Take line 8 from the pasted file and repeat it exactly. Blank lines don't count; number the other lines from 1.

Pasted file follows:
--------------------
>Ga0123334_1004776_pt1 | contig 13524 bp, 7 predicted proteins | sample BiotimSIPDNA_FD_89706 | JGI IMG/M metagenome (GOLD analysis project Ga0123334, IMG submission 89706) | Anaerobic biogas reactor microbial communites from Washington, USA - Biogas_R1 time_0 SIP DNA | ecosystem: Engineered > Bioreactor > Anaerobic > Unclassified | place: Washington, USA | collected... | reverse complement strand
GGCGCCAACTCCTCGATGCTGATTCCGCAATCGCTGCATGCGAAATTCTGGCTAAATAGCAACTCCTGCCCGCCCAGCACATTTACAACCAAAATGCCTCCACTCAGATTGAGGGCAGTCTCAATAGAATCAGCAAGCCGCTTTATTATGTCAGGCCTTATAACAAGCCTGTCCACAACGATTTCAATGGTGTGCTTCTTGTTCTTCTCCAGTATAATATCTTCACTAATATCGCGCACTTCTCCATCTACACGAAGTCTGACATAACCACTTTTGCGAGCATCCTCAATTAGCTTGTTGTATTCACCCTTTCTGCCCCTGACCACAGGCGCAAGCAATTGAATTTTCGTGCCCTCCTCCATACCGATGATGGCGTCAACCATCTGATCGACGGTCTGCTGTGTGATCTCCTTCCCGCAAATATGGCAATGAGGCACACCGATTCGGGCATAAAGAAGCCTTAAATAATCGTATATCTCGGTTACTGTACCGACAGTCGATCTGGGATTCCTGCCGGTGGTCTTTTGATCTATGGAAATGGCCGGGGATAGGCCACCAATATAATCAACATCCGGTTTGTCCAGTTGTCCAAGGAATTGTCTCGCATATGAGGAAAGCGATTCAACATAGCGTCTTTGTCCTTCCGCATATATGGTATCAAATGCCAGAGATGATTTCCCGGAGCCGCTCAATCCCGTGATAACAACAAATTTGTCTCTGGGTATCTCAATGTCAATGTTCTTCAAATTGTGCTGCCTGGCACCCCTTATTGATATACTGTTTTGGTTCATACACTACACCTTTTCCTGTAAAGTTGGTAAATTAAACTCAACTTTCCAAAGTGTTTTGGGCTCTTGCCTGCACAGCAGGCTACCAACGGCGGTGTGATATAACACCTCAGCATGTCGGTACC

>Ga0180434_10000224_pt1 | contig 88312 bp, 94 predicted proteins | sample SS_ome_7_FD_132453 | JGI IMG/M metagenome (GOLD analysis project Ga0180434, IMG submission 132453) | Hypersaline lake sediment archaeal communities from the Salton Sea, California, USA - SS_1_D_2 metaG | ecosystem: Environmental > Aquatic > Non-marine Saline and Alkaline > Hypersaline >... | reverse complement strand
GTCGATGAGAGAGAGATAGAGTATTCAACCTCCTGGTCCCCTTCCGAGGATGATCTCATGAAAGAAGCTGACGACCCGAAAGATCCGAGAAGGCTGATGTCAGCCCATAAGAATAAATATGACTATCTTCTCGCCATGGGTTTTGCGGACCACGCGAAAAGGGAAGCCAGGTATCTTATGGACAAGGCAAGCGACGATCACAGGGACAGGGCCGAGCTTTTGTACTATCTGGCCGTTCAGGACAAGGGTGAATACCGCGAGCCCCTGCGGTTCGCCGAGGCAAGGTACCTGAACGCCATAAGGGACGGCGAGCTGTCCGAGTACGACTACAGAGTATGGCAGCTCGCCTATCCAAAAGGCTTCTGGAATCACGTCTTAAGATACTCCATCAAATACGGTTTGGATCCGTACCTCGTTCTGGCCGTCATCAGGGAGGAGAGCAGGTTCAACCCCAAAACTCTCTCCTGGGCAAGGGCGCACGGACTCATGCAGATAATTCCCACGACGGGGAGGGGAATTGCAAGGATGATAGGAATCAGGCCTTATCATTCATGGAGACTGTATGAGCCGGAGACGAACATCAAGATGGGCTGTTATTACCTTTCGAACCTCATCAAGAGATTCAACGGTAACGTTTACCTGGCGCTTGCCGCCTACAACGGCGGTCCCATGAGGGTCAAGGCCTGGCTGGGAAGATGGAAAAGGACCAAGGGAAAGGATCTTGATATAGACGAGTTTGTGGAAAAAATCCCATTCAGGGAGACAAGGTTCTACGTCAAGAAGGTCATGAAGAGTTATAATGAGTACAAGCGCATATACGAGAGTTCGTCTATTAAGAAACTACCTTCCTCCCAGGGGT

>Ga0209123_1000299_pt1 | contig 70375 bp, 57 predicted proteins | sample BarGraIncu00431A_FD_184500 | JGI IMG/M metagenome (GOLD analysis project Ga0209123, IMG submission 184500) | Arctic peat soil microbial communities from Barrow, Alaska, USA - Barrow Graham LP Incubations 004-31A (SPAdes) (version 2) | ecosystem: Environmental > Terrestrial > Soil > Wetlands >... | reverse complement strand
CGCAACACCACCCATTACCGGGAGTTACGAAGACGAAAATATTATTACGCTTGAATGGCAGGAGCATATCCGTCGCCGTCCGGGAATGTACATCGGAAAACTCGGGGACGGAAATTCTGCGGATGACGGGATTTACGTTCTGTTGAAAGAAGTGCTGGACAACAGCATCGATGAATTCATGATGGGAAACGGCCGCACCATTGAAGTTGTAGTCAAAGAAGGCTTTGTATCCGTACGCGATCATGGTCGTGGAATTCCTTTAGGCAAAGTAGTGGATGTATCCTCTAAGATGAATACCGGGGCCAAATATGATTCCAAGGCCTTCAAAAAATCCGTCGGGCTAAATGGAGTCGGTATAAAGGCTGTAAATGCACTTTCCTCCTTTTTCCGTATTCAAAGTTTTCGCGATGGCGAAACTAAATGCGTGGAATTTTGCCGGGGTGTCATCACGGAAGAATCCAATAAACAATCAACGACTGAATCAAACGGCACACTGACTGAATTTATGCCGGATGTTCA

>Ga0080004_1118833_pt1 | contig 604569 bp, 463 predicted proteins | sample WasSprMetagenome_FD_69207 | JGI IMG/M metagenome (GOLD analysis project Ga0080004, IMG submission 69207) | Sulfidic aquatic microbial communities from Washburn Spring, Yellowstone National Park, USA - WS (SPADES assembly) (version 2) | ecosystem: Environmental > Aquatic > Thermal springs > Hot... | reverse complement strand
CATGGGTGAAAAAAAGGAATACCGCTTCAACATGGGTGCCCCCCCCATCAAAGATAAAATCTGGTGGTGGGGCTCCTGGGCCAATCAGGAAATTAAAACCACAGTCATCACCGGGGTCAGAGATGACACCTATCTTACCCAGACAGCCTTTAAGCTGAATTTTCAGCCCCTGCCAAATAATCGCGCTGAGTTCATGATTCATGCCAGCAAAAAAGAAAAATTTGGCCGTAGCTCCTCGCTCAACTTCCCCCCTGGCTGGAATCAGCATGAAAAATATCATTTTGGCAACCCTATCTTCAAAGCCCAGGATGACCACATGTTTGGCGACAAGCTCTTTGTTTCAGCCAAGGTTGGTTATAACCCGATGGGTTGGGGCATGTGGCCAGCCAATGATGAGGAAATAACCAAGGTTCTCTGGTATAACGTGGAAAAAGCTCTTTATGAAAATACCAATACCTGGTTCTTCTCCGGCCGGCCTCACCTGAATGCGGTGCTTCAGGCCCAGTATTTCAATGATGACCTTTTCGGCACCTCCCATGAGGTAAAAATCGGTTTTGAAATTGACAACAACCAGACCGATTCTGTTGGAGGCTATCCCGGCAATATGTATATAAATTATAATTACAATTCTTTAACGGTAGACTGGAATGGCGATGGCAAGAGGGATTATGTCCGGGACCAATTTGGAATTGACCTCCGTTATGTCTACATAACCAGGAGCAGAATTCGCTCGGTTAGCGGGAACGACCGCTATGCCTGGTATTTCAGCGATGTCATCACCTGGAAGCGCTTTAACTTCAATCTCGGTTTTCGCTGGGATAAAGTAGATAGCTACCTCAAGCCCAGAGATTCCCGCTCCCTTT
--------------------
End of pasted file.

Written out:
CATGGGTGAAAAAAAGGAATACCGCTTCAACATGGGTGCCCCCCCCATCAAAGATAAAATCTGGTGGTGGGGCTCCTGGGCCAATCAGGAAATTAAAACCACAGTCATCACCGGGGTCAGAGATGACACCTATCTTACCCAGACAGCCTTTAAGCTGAATTTTCAGCCCCTGCCAAATAATCGCGCTGAGTTCATGATTCATGCCAGCAAAAAAGAAAAATTTGGCCGTAGCTCCTCGCTCAACTTCCCCCCTGGCTGGAATCAGCATGAAAAATATCATTTTGGCAACCCTATCTTCAAAGCCCAGGATGACCACATGTTTGGCGACAAGCTCTTTGTTTCAGCCAAGGTTGGTTATAACCCGATGGGTTGGGGCATGTGGCCAGCCAATGATGAGGAAATAACCAAGGTTCTCTGGTATAACGTGGAAAAAGCTCTTTATGAAAATACCAATACCTGGTTCTTCTCCGGCCGGCCTCACCTGAATGCGGTGCTTCAGGCCCAGTATTTCAATGATGACCTTTTCGGCACCTCCCATGAGGTAAAAATCGGTTTTGAAATTGACAACAACCAGACCGATTCTGTTGGAGGCTATCCCGGCAATATGTATATAAATTATAATTACAATTCTTTAACGGTAGACTGGAATGGCGATGGCAAGAGGGATTATGTCCGGGACCAATTTGGAATTGACCTCCGTTATGTCTACATAACCAGGAGCAGAATTCGCTCGGTTAGCGGGAACGACCGCTATGCCTGGTATTTCAGCGATGTCATCACCTGGAAGCGCTTTAACTTCAATCTCGGTTTTCGCTGGGATAAAGTAGATAGCTACCTCAAGCCCAGAGATTCCCGCTCCCTTT